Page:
Cures for hair loss have always been somewhat the remit of snake oil sales men. As one of our recent posts shows, there’s been any number of wild and wacky cures for people losing their hair since time immemorial and the vast majority haven’t been a notable success. Put simply, there’s a pot of gold at the end of the rainbow for the individual or individuals that can cure hair loss.
In the last few months a number of new therapies have been touted as potentially being able to prevent, cure or halt the loss of hair and we’re going to take a closer look at them.
Propolis is otherwise known as bee glue or bee pollen and is most well known as the patchwork bees’ use around the hive. For centuries propolis has been touted as a cure for ailments large and small and now hair loss is also on the menu. The substance which was first tested on clean shaven mice contains two items that stimulate hair growth kaempferol and caffeic acid. Based on the results from the tests, scientists theorise that propolis could accelerate hair growth. Additionally, the substance has anti-inflammatory properties and so due to this it could also prevent hair loss. However, currently there is limited research and inadequate evidence to show propolis’ efficacy.
This therapy has been around for a number of decades and has been used for a variety of different treatments. The treatment involves taking blood platelets from a patient’s blood and the stem cells from another donor’s amniotic fluid and combining them, before delivering to the area of treatment via needle.
According to those offering the treatment this stimulates the area and promotes growth of the existing hair follicles. The treatment itself is in infant stages and currently doesn’t provide a long term cure. However, it’s known to work for up to 18 months and potentially could be a way of permanently regenerating lost hair in the future. However, as we’ve said before, the treatment is still in the very early stages.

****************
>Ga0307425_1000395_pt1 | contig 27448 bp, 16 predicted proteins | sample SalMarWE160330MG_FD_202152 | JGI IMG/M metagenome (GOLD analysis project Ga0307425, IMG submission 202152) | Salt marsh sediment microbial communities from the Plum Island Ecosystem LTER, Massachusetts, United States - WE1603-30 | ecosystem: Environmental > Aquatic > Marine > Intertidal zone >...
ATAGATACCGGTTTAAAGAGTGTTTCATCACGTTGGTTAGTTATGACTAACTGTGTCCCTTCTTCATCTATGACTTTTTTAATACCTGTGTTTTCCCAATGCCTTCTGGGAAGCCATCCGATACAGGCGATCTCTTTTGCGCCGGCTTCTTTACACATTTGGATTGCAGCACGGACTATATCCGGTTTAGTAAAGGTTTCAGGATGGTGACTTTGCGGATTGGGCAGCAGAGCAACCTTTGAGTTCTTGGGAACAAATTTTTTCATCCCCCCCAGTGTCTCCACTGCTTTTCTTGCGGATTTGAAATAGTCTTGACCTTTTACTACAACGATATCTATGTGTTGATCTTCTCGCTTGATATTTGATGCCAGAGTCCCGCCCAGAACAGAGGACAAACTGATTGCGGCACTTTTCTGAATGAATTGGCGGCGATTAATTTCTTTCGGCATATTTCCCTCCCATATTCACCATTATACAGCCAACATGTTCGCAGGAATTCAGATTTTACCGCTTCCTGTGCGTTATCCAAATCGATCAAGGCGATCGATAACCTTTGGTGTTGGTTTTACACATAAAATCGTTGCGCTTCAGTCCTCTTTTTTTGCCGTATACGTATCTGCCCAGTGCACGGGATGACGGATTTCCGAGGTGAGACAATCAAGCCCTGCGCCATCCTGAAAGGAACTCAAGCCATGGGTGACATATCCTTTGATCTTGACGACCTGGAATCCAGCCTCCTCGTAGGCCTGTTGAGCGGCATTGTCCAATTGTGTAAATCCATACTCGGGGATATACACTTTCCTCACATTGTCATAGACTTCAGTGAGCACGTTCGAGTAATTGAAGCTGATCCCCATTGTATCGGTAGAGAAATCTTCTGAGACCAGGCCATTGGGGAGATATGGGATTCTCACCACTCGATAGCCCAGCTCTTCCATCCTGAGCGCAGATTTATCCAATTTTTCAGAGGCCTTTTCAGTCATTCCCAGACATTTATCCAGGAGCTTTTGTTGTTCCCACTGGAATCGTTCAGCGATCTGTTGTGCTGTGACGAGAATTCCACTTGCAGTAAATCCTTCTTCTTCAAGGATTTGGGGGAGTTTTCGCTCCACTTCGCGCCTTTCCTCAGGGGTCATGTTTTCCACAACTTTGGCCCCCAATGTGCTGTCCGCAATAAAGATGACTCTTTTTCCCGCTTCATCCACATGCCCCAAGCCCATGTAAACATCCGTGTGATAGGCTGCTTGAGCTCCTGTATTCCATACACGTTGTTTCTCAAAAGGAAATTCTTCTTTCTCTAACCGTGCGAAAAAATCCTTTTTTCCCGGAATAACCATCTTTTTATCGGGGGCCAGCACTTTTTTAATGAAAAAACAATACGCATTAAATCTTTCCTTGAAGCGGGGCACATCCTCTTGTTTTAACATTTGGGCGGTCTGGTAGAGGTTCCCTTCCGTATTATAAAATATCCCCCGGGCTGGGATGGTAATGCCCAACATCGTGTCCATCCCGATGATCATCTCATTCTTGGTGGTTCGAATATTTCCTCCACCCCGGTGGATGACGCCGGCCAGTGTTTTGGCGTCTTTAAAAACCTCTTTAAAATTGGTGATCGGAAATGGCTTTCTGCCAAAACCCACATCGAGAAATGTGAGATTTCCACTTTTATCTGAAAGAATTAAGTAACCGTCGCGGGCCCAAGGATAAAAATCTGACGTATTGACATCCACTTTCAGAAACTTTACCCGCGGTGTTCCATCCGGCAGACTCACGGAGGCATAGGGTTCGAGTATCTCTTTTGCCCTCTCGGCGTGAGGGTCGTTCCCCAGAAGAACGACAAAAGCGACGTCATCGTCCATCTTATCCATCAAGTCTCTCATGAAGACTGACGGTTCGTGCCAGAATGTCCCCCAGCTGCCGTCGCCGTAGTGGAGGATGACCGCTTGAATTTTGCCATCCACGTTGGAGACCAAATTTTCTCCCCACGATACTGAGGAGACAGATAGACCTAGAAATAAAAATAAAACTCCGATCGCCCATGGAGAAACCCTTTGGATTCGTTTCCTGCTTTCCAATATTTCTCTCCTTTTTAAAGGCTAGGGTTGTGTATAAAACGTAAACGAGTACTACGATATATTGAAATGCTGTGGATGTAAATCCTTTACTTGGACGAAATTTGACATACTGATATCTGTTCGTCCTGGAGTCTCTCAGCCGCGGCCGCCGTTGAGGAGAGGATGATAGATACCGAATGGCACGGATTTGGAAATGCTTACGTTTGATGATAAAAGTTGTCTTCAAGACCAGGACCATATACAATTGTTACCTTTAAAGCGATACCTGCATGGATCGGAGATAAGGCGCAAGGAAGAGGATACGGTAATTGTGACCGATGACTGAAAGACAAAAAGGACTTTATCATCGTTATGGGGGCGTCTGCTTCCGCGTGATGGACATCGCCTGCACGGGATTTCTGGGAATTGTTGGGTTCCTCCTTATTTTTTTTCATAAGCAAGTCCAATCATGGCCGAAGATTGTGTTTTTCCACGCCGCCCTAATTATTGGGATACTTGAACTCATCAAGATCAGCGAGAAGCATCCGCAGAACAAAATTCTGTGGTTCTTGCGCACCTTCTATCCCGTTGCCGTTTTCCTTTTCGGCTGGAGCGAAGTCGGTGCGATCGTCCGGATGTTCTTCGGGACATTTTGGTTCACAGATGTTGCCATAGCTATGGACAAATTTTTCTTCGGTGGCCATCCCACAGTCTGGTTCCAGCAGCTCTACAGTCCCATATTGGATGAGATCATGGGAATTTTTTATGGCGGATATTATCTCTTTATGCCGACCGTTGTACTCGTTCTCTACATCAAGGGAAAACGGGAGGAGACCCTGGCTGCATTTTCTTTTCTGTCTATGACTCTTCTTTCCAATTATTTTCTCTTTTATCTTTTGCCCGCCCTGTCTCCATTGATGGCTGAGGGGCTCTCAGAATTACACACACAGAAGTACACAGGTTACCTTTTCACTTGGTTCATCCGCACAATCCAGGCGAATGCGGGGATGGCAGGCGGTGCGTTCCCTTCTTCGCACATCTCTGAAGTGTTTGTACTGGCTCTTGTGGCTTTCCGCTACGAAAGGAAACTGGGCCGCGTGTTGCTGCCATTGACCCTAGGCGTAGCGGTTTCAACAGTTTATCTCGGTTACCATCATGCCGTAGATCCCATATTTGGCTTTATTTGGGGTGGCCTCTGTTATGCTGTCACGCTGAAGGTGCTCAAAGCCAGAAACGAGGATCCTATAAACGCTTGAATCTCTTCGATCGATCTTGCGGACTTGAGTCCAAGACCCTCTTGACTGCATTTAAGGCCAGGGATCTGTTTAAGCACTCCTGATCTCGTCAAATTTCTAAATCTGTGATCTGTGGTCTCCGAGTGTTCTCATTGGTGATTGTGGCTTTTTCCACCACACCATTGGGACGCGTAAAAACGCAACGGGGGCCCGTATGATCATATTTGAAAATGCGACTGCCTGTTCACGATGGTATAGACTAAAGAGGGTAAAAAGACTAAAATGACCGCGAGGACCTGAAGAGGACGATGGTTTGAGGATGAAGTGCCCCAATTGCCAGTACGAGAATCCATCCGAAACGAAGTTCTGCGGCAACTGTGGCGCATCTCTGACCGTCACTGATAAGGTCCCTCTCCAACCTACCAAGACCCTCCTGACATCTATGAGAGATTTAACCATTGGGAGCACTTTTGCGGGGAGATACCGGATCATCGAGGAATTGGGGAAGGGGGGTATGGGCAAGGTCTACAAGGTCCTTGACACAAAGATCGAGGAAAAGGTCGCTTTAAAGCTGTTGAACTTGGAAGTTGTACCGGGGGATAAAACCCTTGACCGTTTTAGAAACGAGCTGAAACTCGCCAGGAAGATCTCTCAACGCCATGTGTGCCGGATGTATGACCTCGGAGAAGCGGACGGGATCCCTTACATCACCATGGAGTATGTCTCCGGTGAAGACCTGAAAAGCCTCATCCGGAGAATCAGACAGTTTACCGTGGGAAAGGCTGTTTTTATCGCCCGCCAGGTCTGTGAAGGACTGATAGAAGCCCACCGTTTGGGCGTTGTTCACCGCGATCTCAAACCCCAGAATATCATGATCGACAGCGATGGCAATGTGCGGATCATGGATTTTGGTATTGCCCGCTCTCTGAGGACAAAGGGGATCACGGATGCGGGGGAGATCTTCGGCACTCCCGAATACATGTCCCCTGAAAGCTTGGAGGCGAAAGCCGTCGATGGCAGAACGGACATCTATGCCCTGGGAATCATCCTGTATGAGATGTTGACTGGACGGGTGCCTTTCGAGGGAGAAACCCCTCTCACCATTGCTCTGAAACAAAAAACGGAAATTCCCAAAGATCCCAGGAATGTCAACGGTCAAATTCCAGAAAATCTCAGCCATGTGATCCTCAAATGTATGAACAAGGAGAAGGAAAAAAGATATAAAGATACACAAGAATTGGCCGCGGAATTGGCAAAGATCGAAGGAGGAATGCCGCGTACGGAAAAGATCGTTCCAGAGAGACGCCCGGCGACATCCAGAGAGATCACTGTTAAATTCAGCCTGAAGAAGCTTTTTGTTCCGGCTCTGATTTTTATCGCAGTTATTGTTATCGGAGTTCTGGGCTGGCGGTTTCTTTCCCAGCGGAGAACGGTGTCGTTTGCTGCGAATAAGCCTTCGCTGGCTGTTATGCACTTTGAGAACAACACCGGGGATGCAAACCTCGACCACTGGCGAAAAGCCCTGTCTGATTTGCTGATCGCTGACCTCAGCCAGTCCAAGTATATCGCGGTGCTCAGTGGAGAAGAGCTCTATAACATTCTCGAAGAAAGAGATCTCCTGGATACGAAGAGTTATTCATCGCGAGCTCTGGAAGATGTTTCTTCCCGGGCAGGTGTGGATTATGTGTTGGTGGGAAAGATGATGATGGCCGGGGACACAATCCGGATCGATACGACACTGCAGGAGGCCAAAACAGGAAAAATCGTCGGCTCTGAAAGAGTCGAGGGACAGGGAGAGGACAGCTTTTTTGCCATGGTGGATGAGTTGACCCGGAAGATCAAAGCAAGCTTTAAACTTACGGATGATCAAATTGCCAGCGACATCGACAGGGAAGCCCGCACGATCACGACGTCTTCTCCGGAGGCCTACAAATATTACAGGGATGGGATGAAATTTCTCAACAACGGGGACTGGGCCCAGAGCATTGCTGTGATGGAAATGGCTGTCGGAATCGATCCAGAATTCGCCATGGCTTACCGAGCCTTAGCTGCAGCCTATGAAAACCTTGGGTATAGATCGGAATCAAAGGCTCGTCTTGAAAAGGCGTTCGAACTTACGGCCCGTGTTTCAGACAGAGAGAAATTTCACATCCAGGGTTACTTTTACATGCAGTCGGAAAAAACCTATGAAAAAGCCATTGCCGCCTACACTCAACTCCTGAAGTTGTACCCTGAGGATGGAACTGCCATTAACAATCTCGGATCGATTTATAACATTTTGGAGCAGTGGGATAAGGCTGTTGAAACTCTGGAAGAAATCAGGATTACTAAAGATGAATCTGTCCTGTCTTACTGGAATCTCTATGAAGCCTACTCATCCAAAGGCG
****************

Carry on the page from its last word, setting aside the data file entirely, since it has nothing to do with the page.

A New Scalp
Of course, you may have seen that a man received a skull and scalp transplant last week. The fifteen hour transplant was used to heal a large head wound the man had related to cancer treatments. This was thought to be the first transplant from a human donor and was a 10 by 10 skull graft using a 15 inch wide piece of skin. Needless to say the transplant was used for a major issue, however who is to say with time and a little more practice that such a surgery won’t become common place and used for more cosmetic procedures such as hair transplants?
All three of these therapies or treatments may help people overcome hair loss issues in time. However, there is no proof as yet they will or are practical manners to do so. Our scalp micropigmentation option however is and if you want to discuss it with us then get in contact here.
Skalp® have clinics around the world. We have clinics in New York, Los Angeles, London, Manchester, Edinburgh, Dublin, Marbella, Milan and Amsterdam.